Then a hiking friend clued me to a small local company providing internet service. I signed up and switched over. Perfect. Still dialup, but considering that, as good as it gets. I was happy. Next step: get off AT&T.


Couldn't do it. I searched. No web page to terminate service, no email address, no phone number. Evil, evil incarnate. It took me about three months to work it out, and I had to bear with it right up to the point that they were going to turn it over to a collection agency. Somehow or other I got through to the one single last human working for the company and somehow or other he fixed it.

Some time later I switched to Qwest DSL service. Worked fine. Zoom.

And then one day it stopped dead. I called Qwest and got a barely human person. A guy who sounded like he was eager to move from fifth to sixth grade so he could be appreciated as a grownup. Clueless tyke. Like a noisy puppy bouncing around happily, who tears things up and poops all over. Kind of interesting. For a minute. Didn't know they still made these things, you think to yourself right before you get terminally annoyed and consider homicide by phone.

Anyway, Qwest said A-OK, so it must be my internet service provider. Have a nice day!

Um, no.

My ISP was able to tell me why it was Qwest's problem, and exactly where in the system the problem was. Unlike the Qwest people, who simply said they were really, really sure that the internet thingy and my ISP thingy were at fault. Just because.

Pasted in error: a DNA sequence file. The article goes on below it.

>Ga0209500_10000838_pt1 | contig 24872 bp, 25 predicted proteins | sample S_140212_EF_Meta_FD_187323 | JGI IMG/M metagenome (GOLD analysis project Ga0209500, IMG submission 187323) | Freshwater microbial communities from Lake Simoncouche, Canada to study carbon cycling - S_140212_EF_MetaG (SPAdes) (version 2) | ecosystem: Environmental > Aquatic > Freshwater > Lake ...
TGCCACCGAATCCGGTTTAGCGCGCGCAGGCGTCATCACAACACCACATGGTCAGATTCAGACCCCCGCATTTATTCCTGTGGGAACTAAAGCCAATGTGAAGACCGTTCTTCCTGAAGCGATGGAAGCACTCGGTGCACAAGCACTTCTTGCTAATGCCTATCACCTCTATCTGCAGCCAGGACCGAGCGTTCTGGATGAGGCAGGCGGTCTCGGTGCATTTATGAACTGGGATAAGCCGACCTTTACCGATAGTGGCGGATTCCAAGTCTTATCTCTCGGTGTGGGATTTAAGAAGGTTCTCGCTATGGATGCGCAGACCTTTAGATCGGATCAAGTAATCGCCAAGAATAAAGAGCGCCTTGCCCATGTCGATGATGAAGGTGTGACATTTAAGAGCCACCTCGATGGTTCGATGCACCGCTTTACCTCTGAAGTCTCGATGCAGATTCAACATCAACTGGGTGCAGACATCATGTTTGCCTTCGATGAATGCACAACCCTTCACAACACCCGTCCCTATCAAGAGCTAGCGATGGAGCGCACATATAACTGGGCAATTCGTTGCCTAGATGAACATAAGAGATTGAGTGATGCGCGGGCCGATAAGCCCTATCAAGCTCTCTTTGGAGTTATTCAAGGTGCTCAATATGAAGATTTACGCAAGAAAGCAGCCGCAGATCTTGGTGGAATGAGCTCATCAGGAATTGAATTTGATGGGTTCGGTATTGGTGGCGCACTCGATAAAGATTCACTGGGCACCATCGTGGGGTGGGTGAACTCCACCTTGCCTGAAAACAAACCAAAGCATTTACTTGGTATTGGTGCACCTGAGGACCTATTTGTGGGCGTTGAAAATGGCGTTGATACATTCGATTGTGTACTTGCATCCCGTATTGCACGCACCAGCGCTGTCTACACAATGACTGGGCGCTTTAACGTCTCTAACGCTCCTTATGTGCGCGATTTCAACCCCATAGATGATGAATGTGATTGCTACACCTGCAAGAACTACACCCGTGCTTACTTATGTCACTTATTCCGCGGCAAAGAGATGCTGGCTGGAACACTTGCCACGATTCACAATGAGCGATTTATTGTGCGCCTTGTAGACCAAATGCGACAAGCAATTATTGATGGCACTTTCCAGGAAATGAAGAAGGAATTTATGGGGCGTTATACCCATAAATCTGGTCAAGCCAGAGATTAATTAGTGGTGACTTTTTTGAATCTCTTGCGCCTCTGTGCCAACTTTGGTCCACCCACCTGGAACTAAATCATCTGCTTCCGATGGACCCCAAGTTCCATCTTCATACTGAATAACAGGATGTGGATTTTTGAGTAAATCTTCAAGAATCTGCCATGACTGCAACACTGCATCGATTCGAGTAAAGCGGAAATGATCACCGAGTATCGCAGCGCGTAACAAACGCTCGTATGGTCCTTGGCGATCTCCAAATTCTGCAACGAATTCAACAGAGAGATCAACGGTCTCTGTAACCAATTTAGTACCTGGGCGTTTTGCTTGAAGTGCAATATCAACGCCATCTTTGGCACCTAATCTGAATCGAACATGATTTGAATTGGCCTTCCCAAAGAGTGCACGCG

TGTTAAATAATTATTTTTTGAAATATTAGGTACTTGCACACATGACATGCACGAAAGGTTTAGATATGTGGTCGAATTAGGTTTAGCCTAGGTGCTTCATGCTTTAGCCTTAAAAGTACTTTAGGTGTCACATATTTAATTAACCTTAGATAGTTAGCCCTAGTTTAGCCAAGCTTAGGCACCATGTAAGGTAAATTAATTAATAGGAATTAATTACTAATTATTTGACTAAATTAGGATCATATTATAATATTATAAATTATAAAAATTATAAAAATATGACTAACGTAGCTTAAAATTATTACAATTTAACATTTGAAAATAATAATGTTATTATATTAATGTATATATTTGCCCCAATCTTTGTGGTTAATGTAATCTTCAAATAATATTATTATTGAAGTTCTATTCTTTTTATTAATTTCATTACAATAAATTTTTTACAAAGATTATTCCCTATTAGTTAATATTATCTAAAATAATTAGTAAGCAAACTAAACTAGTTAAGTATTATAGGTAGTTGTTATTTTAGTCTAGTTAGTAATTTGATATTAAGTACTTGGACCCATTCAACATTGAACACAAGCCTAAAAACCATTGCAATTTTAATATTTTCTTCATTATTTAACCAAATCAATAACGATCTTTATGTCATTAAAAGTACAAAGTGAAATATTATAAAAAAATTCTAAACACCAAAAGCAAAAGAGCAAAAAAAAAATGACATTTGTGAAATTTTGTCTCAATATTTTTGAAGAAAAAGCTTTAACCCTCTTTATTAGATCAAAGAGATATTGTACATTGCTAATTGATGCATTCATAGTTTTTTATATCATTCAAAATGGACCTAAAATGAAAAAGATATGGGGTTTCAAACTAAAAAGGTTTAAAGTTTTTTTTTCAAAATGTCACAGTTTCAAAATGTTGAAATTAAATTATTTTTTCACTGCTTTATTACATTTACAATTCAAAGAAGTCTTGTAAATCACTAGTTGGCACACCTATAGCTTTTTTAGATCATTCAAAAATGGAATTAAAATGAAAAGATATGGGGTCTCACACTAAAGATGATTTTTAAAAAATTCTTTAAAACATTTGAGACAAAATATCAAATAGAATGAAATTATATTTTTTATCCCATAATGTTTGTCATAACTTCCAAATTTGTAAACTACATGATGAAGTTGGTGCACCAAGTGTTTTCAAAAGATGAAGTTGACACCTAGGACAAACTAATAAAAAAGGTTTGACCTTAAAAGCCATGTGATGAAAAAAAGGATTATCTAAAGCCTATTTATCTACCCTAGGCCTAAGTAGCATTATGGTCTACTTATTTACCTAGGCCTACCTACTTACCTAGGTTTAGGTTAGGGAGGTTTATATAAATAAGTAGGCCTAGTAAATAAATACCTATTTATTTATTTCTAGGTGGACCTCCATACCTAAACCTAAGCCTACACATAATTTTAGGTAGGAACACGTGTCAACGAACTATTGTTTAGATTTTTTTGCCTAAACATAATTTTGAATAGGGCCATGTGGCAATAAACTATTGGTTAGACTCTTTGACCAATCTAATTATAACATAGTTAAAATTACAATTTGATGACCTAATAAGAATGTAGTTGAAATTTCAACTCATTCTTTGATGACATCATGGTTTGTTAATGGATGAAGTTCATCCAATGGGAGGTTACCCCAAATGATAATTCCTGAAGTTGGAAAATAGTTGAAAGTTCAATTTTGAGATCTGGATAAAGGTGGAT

This happened a few times. Usually the outages were brief and suddenly service was back for no particular reason. And then I stopped having outages. Everything was fine for about two years.

Until Sunday. Things were working, then they got slow, and then they were not working. At all. Forever.

I went through the drill. Being smarter now, I called my ISP. No problem there, as usual, so I called Qwest. But this time they had no people on their end. Just a robot system. I had to go through a list, back and forth, question and answer, and then the robot finally said it would connect me with technical support, at which time I got a message telling me to call back during business hours. From Monday through Friday.

Cool. I pay for seven days a week of phone and DSL service, 24 hours of each day, and their priorities do not include providing service when they would rather go home and forget about customers who pay for their big buildings.

I called back several times, trying to get more info, and tried pressing zero all the way through the "conversation", but this trick didn't work. No luck. I called back on Monday.

Monday, Monday, ah, Monday.

First, I had to get up at 3 a.m. to drive some friends to the airport. Luckily I slept well, but also kept waking every hour. This is a rare trick. I wish I could reproduce it at will. I was deathly afraid that I'd wake up at 6:30 and have to wear a wig, a dress, and move out of state, quickly, and live under a bridge. My friends were on their way to Turkey and they needed me for the first leg. I came through. Started at 4:30 and got them to the airport a hair after 5:30 and they were pleased. Even paid me.